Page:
Handles are available in wood, plastic, and aluminum, and with or without rubber coating. Wood, plastic and aluminum are most commonly used on non-telescoping models while aluminum rubber coated handles are most popular with the telescoping models.
||Top to bottom: Ludwig L-194's, Regal Tip 583R "Classic," Regal Tip 593C "Clayton Cameron," and Regal Tip #565U "Ultraflex."
Bristles are available in wire, nylon, and plastic. All of these dramatically influence the sound and feel of the brush.
Wire produces a silk-like sound with a snappy feel. Because these bristles are very thin, there's more wires per brush than on the thicker plastic versions. This produces the full-bodied silky-smooth texture favored by many.
Nylon bristles are larger than wire thus fewer of them fit per brush. This produces a texture that's less dense and darker than wire bristles. These brushes feel lighter and stiffer than wire brushes and are a great alternative to classic wire brush sound.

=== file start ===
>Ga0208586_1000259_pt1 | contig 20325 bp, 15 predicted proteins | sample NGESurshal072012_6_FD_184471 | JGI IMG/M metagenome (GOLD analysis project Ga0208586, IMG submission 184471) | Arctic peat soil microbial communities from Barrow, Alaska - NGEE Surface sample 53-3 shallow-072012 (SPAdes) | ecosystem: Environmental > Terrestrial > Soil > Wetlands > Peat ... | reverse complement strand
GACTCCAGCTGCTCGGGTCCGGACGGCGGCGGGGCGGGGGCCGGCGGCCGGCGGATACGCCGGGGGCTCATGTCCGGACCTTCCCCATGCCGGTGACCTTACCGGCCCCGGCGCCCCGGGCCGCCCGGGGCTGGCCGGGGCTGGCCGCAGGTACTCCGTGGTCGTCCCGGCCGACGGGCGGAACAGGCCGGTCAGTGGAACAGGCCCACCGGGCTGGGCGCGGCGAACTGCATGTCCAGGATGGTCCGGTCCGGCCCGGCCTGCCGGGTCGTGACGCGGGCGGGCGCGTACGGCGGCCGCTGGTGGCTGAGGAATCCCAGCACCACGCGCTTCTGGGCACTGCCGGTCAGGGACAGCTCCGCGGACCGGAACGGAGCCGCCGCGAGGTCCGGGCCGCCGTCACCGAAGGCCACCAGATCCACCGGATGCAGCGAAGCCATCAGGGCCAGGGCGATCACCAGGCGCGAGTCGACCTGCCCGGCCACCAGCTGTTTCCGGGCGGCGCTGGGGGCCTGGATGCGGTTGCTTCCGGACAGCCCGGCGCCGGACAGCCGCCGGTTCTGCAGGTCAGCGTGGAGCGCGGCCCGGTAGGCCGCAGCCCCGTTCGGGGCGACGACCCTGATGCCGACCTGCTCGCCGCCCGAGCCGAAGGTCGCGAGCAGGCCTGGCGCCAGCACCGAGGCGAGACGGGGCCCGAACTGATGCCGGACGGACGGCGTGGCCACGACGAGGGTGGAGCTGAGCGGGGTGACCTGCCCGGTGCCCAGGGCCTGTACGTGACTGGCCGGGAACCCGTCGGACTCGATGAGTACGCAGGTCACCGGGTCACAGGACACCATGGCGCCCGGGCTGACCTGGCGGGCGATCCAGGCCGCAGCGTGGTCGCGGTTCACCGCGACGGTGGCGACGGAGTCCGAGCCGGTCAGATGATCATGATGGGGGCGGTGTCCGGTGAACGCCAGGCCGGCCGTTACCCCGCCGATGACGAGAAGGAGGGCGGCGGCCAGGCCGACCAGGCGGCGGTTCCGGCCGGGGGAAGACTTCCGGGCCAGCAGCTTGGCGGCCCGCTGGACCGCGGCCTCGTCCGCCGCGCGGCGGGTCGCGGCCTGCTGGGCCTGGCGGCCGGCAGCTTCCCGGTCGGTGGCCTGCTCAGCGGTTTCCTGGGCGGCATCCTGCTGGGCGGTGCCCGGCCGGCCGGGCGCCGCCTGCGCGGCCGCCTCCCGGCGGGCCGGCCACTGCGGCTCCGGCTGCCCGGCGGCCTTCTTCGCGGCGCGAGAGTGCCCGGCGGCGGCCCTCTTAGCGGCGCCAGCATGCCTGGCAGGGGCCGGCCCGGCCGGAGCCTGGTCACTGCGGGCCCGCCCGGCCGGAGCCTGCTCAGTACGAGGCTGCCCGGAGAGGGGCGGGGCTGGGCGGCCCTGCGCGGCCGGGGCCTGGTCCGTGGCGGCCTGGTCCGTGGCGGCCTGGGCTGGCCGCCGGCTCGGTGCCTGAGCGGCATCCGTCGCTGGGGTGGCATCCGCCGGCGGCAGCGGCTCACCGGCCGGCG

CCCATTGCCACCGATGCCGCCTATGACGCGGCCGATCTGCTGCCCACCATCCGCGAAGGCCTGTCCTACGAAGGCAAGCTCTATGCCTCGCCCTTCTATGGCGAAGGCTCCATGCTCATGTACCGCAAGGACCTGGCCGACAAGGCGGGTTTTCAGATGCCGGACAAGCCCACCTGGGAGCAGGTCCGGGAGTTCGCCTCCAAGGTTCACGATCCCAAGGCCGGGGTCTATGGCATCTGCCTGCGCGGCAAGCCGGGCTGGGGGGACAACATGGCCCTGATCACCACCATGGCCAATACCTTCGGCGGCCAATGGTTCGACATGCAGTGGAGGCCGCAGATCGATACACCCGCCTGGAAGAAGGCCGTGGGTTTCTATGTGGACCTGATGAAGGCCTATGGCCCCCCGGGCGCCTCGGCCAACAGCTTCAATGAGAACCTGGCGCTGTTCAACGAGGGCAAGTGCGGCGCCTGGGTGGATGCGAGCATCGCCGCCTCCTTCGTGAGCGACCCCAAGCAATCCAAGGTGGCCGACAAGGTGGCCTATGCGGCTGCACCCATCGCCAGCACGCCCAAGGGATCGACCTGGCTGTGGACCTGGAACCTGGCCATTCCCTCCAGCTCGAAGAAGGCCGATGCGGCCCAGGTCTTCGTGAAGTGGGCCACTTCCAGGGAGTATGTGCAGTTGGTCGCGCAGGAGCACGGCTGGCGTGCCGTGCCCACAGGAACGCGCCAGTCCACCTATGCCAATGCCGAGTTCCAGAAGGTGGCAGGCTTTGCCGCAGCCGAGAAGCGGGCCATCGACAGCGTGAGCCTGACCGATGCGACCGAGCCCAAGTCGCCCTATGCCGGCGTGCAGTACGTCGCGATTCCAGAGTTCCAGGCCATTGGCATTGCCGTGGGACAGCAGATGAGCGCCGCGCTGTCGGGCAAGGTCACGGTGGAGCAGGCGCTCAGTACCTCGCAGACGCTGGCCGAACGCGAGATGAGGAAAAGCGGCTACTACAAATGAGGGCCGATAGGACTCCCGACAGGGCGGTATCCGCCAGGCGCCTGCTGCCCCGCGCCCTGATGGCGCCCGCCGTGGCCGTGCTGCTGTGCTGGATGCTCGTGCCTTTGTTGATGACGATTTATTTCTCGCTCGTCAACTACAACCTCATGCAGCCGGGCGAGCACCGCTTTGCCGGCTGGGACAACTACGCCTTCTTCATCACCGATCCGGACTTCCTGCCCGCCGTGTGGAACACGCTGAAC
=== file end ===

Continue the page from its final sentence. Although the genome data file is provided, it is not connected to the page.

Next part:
Plastic bristles are the largest and produce the darkest tone of the three types of bristles. The feeling is also the stiffest (similar to bundle sticks) thus lending themselves ideally to "Un-Plugged" pop style beats.
Left: wire bristles.
Right: nylon bristles.
Adjusting the fan influences the feel and sound of brushes: wider spreads have a fuller, broader sound while narrow spreads are more focused with snappier feel.
It's a good idea to own both plastic and wire brushes to be prepared for whatever you might encounter on the bandstand. Choose your brushes based on what sounds and feels best to you. If you're new to brushes, you can't go wrong with a pair of Regal Tip "Classic" or "Ultraflex."
Bundle sticks consist of small rods made from plastic or wood that are bundled together and attached to wood, plastic, or shrink-wrap handles. They are halfway between sticks and brushes thus allowing them to be played with drumstick technique but with reduced volume. Bundle sticks are great for playing "Train Beats" in country music and "Un-Plugged" grooves.